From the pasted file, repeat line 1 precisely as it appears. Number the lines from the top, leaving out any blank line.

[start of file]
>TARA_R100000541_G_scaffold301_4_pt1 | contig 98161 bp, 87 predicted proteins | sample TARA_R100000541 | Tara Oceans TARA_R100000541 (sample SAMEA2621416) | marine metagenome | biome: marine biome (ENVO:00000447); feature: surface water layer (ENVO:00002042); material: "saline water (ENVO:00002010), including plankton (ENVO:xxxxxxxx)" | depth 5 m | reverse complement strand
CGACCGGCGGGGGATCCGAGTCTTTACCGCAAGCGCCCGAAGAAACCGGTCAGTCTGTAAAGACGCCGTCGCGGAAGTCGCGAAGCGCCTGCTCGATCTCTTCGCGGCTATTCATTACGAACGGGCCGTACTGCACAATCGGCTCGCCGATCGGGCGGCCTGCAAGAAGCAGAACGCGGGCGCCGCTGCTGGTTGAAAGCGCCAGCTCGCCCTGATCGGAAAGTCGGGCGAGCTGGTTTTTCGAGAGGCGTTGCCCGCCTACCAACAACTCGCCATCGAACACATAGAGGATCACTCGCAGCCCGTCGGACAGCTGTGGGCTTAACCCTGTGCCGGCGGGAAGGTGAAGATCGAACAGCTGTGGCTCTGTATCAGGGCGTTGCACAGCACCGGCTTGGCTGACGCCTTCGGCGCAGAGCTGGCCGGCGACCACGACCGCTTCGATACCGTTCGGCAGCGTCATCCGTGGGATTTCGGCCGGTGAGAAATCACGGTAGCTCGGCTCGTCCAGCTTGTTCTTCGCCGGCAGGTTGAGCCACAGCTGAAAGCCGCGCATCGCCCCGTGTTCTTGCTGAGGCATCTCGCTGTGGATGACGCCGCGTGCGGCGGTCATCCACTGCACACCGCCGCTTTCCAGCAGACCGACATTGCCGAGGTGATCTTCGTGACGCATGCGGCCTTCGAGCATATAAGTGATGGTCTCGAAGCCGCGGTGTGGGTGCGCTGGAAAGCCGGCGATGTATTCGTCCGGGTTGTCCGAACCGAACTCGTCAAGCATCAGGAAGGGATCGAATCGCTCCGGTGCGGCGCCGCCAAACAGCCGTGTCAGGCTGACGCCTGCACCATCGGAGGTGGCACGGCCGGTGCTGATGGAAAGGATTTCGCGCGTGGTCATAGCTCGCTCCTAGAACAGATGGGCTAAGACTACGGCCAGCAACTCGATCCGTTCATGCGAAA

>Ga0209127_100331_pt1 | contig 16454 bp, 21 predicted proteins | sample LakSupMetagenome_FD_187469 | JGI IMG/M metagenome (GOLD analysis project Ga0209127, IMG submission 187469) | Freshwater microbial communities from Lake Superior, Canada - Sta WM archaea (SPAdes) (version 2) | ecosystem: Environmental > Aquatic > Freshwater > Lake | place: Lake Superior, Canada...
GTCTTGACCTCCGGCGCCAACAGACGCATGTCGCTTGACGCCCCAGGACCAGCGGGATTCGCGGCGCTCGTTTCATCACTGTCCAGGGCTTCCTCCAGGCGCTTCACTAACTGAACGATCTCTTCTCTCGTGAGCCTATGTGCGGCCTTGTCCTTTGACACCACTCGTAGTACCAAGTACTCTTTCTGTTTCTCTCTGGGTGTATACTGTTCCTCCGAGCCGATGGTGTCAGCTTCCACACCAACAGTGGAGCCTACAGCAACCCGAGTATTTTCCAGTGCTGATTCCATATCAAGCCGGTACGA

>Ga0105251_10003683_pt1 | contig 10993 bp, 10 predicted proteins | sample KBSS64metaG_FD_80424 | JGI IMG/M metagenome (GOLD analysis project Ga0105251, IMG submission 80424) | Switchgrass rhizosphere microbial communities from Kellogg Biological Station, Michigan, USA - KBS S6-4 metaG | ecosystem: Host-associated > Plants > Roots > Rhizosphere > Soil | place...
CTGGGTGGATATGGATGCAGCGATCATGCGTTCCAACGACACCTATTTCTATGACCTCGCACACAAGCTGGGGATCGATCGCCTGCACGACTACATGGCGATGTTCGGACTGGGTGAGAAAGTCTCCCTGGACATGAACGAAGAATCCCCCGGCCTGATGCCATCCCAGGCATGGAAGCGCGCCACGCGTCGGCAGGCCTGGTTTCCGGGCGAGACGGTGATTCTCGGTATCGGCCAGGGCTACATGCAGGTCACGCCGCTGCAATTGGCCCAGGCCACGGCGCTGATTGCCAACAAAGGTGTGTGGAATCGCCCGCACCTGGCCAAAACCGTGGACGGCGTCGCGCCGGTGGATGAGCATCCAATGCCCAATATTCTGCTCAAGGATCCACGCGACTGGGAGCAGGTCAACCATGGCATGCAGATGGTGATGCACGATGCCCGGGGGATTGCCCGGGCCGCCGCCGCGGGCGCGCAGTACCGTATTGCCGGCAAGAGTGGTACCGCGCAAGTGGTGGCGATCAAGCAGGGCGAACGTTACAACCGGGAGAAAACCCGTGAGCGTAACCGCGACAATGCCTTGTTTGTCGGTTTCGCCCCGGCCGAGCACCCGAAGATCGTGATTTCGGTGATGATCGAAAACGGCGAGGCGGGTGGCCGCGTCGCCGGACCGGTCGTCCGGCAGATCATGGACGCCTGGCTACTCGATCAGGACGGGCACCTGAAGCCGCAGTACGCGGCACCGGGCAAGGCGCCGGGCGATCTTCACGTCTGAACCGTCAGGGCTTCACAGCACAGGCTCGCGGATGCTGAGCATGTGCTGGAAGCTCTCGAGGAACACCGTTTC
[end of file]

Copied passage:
>TARA_R100000541_G_scaffold301_4_pt1 | contig 98161 bp, 87 predicted proteins | sample TARA_R100000541 | Tara Oceans TARA_R100000541 (sample SAMEA2621416) | marine metagenome | biome: marine biome (ENVO:00000447); feature: surface water layer (ENVO:00002042); material: "saline water (ENVO:00002010), including plankton (ENVO:xxxxxxxx)" | depth 5 m | reverse complement strand